(23:14): It does. It does. That's really helpful. The same with like the electrophysiologist, the office visits are being driven by that specialty, in that particular area. And so in essence, they are starting over. Even if they're at that ophthalmologist, is, is building a new clientele or a new patient base based on something different than what they were specializing in.

(23:38): Yeah. And Billy, if you'll allow me, I think probably I'll do this quickly. Probably the best example that everyone probably hears the most, but it's probably used the most because it's probably the simplest to understand if you're a surgeon and that's what you do. You're a surgeon. Of course, when we look at your CPT codes, we're going to see that you have a lot of offices, you know, because you're seeing people both pre and post-surgery. And when you look at well, what amount of time are you actually performing surgery? It may only be 30% of the time, but if you become disabled something happens to your hands. You have a develop a tremor, so you can no longer hold a scalpel, et cetera. You're no longer able to do surgery. If you then say, well, I can't be a surgeon anymore, but a friend of mine has asked me to come in to practice with them, to basically be a GP.

(24:32): And obviously I have the skillset, you know, I can do that, although I never did it before. Is that going to be viewed as a residual claim because I'm still doing in office visits and all that. It's like, no, you are a surgeon. You are no longer able to perform surgery. You are taking on this new role of a GP. We viewed that as an entirely different occupation. So you would get the benefit of being able to keep all of that money while still collecting our total disability. Okay, great. Great. That's really helpful. This has been great, Dennis really want to thank you for your time and for your expertise and your openness in sharing, you know, your thoughts and your, you were expertise. So your feedback in this. And so hopefully our, the folks listening to this has gotten a lot of information from it.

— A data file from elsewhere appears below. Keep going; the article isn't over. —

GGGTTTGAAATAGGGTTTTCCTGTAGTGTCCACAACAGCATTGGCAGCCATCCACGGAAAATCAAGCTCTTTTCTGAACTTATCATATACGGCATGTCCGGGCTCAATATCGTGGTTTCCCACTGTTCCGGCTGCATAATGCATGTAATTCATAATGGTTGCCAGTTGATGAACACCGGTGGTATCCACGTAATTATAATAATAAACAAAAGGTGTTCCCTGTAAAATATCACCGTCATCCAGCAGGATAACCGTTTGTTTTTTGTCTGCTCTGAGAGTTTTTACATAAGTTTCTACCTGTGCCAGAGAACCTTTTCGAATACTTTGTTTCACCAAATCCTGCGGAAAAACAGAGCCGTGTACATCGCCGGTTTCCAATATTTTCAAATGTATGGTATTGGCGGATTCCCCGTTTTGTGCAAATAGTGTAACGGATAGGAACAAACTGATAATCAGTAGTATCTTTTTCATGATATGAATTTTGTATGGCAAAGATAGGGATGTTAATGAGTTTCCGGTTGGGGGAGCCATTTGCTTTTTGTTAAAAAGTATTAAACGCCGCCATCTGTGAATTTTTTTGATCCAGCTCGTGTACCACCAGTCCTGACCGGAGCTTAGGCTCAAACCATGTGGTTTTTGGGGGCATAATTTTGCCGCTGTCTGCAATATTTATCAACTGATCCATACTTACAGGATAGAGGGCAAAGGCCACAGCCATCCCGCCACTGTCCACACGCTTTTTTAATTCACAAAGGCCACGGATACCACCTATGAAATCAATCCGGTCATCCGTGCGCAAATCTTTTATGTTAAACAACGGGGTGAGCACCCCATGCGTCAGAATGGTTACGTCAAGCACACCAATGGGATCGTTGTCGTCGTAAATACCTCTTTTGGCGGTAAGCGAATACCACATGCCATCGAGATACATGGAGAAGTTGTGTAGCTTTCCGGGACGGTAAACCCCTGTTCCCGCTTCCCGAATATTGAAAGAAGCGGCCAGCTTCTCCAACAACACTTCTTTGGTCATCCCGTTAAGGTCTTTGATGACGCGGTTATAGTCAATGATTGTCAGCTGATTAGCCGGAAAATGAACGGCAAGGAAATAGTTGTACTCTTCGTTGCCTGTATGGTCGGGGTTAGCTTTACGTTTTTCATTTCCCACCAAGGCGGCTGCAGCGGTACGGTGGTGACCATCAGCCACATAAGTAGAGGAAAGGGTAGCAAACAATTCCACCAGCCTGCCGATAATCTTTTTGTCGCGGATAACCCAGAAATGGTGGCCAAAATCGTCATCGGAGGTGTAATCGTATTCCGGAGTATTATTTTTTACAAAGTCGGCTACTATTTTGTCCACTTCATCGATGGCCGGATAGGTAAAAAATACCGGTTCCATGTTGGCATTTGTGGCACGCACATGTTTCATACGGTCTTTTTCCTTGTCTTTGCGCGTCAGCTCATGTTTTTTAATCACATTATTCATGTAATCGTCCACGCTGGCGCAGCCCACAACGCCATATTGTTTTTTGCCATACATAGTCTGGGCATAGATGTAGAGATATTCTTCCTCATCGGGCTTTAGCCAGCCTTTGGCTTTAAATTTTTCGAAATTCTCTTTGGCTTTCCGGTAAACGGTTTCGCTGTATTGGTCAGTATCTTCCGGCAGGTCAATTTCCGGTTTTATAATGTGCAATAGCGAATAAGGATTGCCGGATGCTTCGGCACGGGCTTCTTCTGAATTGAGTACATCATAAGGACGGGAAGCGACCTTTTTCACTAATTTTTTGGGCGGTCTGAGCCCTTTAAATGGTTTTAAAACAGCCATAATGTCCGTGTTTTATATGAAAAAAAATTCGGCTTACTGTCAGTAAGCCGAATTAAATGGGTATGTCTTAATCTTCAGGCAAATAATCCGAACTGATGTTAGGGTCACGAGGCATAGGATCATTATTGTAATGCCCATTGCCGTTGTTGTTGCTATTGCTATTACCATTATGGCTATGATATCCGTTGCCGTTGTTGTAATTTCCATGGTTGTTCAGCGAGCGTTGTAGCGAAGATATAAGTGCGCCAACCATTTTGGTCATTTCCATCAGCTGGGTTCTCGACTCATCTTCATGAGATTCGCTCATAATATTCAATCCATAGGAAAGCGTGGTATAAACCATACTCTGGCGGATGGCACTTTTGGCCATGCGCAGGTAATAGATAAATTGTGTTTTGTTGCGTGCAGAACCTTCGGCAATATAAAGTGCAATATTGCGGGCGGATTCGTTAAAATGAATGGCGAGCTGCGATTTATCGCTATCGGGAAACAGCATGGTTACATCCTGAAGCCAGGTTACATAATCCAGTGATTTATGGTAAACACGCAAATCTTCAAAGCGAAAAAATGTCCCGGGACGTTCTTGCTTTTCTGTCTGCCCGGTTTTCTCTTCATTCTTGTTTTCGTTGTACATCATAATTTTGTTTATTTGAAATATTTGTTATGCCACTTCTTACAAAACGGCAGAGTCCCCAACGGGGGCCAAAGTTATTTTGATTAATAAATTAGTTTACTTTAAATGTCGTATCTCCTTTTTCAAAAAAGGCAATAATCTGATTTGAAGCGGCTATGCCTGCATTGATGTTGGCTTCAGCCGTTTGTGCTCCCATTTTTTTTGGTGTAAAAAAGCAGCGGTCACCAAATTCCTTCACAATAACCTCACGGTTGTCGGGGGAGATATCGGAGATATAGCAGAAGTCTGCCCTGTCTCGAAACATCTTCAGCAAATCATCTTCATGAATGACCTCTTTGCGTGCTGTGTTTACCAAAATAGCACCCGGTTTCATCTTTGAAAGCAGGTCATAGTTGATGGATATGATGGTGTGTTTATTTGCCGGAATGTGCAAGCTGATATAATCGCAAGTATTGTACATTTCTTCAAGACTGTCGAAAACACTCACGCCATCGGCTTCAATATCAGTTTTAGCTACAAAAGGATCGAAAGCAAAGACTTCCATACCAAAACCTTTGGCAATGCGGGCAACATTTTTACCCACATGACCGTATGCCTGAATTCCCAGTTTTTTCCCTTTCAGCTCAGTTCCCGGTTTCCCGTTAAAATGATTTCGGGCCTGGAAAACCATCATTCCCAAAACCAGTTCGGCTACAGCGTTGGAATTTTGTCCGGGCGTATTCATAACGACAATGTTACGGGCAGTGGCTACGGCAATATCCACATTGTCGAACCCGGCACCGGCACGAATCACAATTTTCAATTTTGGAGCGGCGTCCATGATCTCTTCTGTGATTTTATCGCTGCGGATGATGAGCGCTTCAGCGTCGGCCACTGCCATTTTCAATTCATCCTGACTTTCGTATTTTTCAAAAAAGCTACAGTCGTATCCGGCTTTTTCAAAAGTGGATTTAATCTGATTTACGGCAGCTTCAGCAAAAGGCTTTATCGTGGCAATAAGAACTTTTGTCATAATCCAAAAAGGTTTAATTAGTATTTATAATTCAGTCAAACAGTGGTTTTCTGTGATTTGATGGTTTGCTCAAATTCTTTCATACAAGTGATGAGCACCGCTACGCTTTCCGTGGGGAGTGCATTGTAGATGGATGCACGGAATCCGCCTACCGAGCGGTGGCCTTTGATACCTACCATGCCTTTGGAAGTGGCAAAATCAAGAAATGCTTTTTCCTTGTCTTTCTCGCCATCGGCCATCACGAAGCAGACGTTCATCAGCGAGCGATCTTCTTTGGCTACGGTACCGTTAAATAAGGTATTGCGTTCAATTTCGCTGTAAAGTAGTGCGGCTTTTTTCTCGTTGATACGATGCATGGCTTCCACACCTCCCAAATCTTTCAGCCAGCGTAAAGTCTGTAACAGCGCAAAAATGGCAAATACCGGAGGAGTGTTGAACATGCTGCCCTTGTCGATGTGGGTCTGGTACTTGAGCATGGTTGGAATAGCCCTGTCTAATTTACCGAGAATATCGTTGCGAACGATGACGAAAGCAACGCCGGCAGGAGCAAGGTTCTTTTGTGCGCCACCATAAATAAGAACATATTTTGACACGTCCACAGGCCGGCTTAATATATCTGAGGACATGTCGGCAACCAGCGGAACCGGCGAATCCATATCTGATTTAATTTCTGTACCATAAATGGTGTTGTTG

(25:27): And if, depending on what they say, we may need to call you to have a, like a postscript or like a followup at some point down the line. I would welcome that if this prompts some other questions that people are really wanting to know, I'll do my best to answer them. I think that's great that we're all getting educated. Yeah, absolutely. Absolutely. Please feel free to text me anytime to arrange a conversation or with questions. My number is (704) 270-2376. Again, that's (704) 270-2376. I'd be glad to discuss your situation any time until next time. This is Billy Gwaltney. Thank you. As always for carving out a few minutes, take care.